3-D printing has already received plenty of press for making anything from guns to bionic ears to guitars. But it also has broad applications for paleontologists, geologists and other researchers who handle rare artifacts.

Story Continues Below Advertisement

THE (LEADER) IN MEDICAL IMAGING TECHNOLOGY SINCE 1982. SALES-SERVICE-REPAIR

Special-Pricing Available on Medical Displays, Patient Monitors, Recorders, Printers, Media, Ultrasound Machines, and Cameras.This includes Top Brands such as SONY, BARCO, NDS, NEC, LG, EDAN, EIZO, ELO, FSN, PANASONIC, MITSUBISHI, OLYMPUS, & WIDE.



Recently, a team of German researchers were able to virtually "unearth" and print a replica of a fossil without having to remove its protective plaster covering thanks to CT/3-D printing technology.

The technique could potentially be used to study and replicate fossils that are too fragile to be handled, the team reported in this week's issue of the journal Radiology.

The fossil was originally part of a collection that was buried under rubble in the Museum für Naturkunde in Berlin during a World War II bombing raid.

Because they were encased in protective plaster and some of the labels were destroyed during the bombing, museum staff still have trouble identifying and sorting some of the artifacts.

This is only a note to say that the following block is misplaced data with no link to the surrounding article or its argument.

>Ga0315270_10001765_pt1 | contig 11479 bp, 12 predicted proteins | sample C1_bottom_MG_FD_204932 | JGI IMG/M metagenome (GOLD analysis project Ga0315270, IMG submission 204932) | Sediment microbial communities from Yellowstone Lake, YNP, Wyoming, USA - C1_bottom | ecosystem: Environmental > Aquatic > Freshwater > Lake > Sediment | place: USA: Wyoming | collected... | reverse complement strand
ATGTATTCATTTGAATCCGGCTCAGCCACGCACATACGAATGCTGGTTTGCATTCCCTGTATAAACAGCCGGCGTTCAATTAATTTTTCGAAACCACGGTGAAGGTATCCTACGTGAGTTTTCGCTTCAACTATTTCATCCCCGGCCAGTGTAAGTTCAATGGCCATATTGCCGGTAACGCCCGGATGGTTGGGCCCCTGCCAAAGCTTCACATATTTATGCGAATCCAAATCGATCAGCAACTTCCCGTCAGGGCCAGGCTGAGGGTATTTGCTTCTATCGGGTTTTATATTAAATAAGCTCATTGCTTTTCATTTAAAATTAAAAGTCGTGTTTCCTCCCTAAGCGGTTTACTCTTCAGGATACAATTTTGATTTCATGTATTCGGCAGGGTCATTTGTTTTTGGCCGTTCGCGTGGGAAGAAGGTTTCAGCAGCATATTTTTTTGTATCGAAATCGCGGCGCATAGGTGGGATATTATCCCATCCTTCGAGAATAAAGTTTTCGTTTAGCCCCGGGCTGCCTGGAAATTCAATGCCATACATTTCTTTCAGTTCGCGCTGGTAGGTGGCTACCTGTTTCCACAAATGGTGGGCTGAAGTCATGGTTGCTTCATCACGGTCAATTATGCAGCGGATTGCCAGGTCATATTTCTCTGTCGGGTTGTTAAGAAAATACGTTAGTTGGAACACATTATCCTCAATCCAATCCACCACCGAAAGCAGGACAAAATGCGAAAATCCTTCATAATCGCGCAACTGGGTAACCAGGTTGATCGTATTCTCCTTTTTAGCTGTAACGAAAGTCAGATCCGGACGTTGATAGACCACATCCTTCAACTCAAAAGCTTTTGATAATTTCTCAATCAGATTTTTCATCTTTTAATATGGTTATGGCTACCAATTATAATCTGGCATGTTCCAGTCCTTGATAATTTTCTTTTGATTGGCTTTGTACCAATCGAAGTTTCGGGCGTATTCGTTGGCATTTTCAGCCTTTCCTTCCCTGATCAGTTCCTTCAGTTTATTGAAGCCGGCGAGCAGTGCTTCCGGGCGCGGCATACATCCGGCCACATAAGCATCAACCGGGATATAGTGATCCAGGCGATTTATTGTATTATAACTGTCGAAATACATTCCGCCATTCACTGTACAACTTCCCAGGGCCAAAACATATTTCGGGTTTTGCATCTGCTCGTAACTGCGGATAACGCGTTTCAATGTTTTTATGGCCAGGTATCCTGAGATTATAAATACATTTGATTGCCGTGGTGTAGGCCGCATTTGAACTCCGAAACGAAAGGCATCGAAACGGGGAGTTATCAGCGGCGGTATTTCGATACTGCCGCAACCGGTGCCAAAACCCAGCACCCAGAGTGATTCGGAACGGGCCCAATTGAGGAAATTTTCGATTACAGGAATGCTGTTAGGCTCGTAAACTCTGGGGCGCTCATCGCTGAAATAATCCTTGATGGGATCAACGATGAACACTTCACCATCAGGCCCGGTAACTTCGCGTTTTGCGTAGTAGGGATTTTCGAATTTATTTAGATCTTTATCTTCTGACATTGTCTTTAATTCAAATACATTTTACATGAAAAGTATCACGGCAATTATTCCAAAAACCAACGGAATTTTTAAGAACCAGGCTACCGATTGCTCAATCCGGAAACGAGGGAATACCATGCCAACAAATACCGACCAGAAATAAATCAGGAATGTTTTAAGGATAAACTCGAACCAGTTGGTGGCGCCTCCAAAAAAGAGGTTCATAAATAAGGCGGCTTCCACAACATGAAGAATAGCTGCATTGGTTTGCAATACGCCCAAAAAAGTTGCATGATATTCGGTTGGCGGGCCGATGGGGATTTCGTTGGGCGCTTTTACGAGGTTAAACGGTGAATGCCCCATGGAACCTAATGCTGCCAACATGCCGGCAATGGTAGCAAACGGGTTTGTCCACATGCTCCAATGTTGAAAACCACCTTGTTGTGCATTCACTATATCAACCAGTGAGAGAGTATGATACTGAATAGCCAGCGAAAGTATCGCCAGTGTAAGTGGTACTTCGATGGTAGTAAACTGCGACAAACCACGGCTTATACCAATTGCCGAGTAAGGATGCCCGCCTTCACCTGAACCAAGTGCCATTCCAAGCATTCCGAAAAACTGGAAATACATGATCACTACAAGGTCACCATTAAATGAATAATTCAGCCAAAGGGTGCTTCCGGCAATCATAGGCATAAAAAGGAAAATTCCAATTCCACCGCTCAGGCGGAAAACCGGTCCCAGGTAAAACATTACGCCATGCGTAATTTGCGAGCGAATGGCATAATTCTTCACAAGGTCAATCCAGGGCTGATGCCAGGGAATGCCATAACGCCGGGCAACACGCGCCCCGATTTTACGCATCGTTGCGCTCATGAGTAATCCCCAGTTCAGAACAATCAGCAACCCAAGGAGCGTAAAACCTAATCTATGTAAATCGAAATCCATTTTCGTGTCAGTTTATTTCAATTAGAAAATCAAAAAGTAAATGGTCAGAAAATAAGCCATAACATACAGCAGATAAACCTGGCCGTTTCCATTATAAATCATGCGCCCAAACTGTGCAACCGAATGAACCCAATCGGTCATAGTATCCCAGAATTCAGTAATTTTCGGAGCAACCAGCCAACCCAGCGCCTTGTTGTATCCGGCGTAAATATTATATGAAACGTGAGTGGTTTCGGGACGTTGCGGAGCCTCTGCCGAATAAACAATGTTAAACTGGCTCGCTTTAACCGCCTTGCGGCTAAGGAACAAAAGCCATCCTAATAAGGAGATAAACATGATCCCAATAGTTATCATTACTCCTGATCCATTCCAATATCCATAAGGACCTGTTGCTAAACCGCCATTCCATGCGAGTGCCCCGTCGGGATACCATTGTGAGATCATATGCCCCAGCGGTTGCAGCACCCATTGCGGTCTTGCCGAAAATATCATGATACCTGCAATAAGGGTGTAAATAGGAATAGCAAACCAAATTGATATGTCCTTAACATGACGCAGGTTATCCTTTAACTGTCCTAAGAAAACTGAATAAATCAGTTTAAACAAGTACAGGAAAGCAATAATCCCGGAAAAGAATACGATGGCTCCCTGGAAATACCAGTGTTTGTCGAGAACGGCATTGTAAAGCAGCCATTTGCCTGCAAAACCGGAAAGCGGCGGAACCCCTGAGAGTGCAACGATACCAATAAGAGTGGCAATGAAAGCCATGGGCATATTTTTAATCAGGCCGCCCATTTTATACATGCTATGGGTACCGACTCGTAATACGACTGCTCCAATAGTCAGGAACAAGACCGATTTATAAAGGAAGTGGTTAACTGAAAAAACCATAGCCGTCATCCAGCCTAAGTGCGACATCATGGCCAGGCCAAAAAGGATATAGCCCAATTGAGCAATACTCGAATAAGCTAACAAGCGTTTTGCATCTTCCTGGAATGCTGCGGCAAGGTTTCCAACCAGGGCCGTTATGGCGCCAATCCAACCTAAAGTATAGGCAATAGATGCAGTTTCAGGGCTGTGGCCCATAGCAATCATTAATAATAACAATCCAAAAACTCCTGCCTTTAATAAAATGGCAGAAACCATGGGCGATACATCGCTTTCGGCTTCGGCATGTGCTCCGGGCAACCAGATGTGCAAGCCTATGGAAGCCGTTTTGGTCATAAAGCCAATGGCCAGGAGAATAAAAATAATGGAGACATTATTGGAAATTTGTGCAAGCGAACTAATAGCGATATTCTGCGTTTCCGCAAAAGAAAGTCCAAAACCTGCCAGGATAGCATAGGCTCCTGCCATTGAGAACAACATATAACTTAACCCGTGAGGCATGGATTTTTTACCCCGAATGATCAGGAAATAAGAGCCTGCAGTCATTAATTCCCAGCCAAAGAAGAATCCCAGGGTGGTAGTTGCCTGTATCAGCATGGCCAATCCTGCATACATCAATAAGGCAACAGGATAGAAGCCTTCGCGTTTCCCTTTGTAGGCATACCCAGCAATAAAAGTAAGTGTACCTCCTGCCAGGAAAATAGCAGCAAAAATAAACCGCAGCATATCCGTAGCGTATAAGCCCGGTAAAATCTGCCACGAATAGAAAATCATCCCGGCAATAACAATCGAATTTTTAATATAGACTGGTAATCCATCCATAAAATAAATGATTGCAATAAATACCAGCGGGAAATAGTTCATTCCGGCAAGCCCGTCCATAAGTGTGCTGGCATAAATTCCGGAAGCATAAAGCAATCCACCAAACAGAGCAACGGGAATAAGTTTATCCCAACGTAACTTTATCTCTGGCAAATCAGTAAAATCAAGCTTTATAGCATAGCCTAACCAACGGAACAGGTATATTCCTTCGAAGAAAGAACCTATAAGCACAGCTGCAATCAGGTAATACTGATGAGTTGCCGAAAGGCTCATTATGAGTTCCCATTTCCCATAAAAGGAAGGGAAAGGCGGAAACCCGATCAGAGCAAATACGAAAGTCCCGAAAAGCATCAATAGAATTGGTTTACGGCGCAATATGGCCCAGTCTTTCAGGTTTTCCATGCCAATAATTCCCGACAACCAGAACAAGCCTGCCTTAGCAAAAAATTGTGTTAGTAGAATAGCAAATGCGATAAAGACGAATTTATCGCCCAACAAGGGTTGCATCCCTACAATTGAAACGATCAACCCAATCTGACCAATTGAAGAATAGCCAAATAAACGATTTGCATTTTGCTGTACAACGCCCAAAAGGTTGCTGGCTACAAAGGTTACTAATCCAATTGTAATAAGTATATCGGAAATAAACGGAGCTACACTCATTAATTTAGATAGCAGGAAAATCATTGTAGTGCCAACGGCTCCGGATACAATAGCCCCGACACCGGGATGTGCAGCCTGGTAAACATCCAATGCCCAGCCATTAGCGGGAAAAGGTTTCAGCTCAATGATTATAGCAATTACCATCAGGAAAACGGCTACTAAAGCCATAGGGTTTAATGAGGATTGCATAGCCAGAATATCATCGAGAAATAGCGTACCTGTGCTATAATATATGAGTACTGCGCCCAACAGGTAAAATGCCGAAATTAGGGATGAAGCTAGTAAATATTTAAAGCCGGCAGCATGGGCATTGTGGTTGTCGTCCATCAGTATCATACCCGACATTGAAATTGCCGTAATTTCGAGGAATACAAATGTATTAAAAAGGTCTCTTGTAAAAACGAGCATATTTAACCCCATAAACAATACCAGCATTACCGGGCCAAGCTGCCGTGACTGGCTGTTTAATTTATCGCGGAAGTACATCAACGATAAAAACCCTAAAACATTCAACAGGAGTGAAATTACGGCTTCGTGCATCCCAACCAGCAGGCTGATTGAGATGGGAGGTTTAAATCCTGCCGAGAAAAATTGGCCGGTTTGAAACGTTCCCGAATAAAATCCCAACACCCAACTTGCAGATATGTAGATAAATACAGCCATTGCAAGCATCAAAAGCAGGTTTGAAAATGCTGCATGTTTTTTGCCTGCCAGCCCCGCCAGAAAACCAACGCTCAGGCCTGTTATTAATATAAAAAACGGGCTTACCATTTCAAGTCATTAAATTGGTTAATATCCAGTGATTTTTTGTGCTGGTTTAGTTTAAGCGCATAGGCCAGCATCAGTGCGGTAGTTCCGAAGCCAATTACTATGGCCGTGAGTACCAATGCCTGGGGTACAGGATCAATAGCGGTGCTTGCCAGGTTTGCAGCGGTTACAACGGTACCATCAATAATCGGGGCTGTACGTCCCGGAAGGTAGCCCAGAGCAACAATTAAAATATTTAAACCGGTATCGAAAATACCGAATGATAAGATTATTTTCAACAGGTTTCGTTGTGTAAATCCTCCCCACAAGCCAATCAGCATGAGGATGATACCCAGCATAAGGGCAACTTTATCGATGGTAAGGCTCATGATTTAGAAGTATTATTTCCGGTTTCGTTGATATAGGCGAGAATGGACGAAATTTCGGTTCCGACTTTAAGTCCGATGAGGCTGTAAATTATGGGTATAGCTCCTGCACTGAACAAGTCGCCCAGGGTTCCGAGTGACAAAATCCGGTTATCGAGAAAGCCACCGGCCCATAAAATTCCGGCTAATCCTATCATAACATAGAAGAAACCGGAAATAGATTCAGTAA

The study came about when museum paleontologist Dr. Oliver Wings approached Dr. Ahi Sema Issever, head of CT scanning at Charité Campus Mitte, to scan the specimen. Since bone and plaster absorb radiation at different rates, the CT scan is able to distinguish between them, enabling researchers to recreate the fossilized body.

Armed with the scan, researchers were able to solve a longstanding mystery about the origins of the fossil: though the fossil was originally thought to be taken from from African excavations in the early 1900s, researchers found that the fossil actually matched up with a sketch of a bone excavated from a clay pit south of Halberstadt, Germany, sometime between 1910 and 1927.